KINGSTON, N.Y. — City lawmakers unanimously approved a transfer of nearly $860,000 from the city’s fund balance to the Kingston Fire Department to hire additional paramedics and EMTs to staff the city-run ambulance service.
Lawmakers voted 9-0 at the February Common Council Meeting on Tuesday, Feb. 6 to shift $859,595,56 from the city’s fund balance into fire department coffers to hire eight firefighters, including three paramedics and five emergency medical technicians, or EMTs.
Kingston Fire Department Chief Chris Rea said the paramedics and EMTs will be hired from the city’s Civil Service list allowing new candidates to be hired and trained quickly.
Mayor Steve Noble said previously that as of Jan. 30 the city had one Advanced Life Support unit and one basic life support ambulance up and running, with the capability of pressing a third ambulance used weekdays for the city’s Mobile Mental Health Unit into service for emergency calls when needed.
Rea said Tuesday night that the city is already working to bring a second ALS ambulance online. Rea said the department has already ordered the needed equipment to outfit the unit. However, he could not offer a concrete date for when the second ALS unit will go into service.
Once the second ALS unit is up and running it will operate 24/7, Noble said previously.
Rea said the department has responded to more than 400 calls since the fire department took over as ambulance provider within city lines from Empress EMS on Jan. 1. He said the service is going off without a hitch with the department being able to meet all calls with a response time of approximately three minutes.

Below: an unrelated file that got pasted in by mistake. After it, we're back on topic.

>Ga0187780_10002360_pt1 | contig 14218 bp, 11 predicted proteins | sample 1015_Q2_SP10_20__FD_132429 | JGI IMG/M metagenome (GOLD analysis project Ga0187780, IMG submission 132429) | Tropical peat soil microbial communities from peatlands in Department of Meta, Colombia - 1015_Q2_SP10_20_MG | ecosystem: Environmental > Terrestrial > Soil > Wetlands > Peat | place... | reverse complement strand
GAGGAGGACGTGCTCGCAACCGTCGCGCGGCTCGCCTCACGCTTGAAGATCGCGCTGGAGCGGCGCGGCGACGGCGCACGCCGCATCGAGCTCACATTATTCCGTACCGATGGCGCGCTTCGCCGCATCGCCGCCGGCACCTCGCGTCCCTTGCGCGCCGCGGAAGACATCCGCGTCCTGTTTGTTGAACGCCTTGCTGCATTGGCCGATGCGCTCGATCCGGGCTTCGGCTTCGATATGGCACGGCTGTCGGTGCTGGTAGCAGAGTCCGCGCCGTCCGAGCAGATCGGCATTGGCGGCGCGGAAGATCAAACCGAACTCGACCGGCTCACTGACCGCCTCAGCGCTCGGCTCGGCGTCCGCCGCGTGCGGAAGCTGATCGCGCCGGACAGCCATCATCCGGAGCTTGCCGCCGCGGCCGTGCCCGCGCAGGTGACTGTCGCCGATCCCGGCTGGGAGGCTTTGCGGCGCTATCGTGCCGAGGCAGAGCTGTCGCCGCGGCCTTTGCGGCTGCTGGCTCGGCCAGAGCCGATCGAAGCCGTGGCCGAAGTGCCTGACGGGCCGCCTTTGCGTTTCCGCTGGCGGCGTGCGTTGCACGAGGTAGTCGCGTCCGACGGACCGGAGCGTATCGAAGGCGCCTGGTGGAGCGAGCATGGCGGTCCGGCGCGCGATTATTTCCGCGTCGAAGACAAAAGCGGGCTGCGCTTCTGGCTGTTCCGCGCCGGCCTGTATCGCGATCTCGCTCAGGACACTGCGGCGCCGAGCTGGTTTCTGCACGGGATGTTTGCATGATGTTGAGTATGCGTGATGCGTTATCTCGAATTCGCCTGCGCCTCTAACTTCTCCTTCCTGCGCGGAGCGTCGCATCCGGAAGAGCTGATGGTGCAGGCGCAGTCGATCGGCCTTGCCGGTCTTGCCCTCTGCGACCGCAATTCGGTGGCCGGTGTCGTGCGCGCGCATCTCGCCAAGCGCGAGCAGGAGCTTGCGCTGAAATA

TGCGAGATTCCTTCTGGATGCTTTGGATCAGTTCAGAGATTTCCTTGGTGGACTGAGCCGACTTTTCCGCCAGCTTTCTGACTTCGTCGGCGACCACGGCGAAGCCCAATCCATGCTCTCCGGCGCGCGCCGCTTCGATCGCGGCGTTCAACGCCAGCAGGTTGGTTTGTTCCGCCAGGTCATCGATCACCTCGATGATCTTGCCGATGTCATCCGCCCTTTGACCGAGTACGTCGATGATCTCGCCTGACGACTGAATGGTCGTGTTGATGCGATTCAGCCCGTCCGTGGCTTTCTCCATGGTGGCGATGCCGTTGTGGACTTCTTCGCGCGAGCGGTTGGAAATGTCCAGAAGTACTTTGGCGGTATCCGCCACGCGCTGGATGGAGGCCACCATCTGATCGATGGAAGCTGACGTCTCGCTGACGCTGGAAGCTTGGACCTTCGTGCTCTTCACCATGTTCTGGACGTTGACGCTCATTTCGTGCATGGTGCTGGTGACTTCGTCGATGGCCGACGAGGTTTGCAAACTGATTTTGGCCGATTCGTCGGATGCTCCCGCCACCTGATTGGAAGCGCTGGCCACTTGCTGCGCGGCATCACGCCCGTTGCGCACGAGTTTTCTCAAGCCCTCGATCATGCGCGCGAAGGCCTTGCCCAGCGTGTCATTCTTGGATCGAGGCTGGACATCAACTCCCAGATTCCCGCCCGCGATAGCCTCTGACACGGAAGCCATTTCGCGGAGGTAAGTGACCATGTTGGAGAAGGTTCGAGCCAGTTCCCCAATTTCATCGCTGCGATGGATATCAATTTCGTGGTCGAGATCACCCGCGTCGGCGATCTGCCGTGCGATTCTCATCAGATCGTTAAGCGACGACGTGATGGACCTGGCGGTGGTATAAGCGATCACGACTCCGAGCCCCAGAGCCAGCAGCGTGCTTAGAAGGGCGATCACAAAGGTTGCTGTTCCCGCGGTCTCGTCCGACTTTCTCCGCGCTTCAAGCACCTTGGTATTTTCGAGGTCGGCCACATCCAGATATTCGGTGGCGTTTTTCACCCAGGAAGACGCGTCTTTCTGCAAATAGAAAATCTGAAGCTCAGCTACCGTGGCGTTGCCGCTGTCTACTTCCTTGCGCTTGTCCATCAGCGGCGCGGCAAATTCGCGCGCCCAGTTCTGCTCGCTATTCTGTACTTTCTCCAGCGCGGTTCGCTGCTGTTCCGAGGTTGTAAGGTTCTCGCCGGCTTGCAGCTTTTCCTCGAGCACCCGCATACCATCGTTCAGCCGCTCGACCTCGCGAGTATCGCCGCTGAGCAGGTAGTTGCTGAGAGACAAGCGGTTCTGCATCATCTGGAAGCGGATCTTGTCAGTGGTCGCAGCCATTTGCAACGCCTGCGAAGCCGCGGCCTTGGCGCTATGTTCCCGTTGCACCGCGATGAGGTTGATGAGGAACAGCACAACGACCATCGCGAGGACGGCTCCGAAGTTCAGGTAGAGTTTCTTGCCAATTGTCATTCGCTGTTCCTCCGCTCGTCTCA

Common Council Majority Leader Reynolds Scott-Childress expressed admiration for the Kingston Fire Department’s work in assuming ambulance service.
“We were being held over the barrel by a private company,” Scott-Childress said speaking of Empress, which previously handled ambulance service in the city until the end of the year.
He reiterated that once the city gets a system up and running to bill patients’ insurance, that will help to cover a significant amount of the costs incurred with the new ambulance service.
Scott-Childress said at Monday’s caucus meeting that a consultant is to address the billing issues along with helping the city hone in on how many people the fire department needs to hire in the long run to staff the service.
Noble has noted on multiple occasions that ambulance service will not be denied to those without insurance.
During a presentation at January’s Public Safety Committee meeting on Jan. 24, Empress EMS Executive Director Robert Stuck said the company could have provided a dedicated ambulance service just like the Kingston Fire Department is now running.
“The trucks don’t leave the city,” he said, adding the company already had a large “turnout” facility in the city and has a relationship with HealthAlliance Hospital parent WMC Health that extends to all of WMC Health’s facilities.
Empress has a long history of providing quality ambulance service and quality care, Stuck told the committee.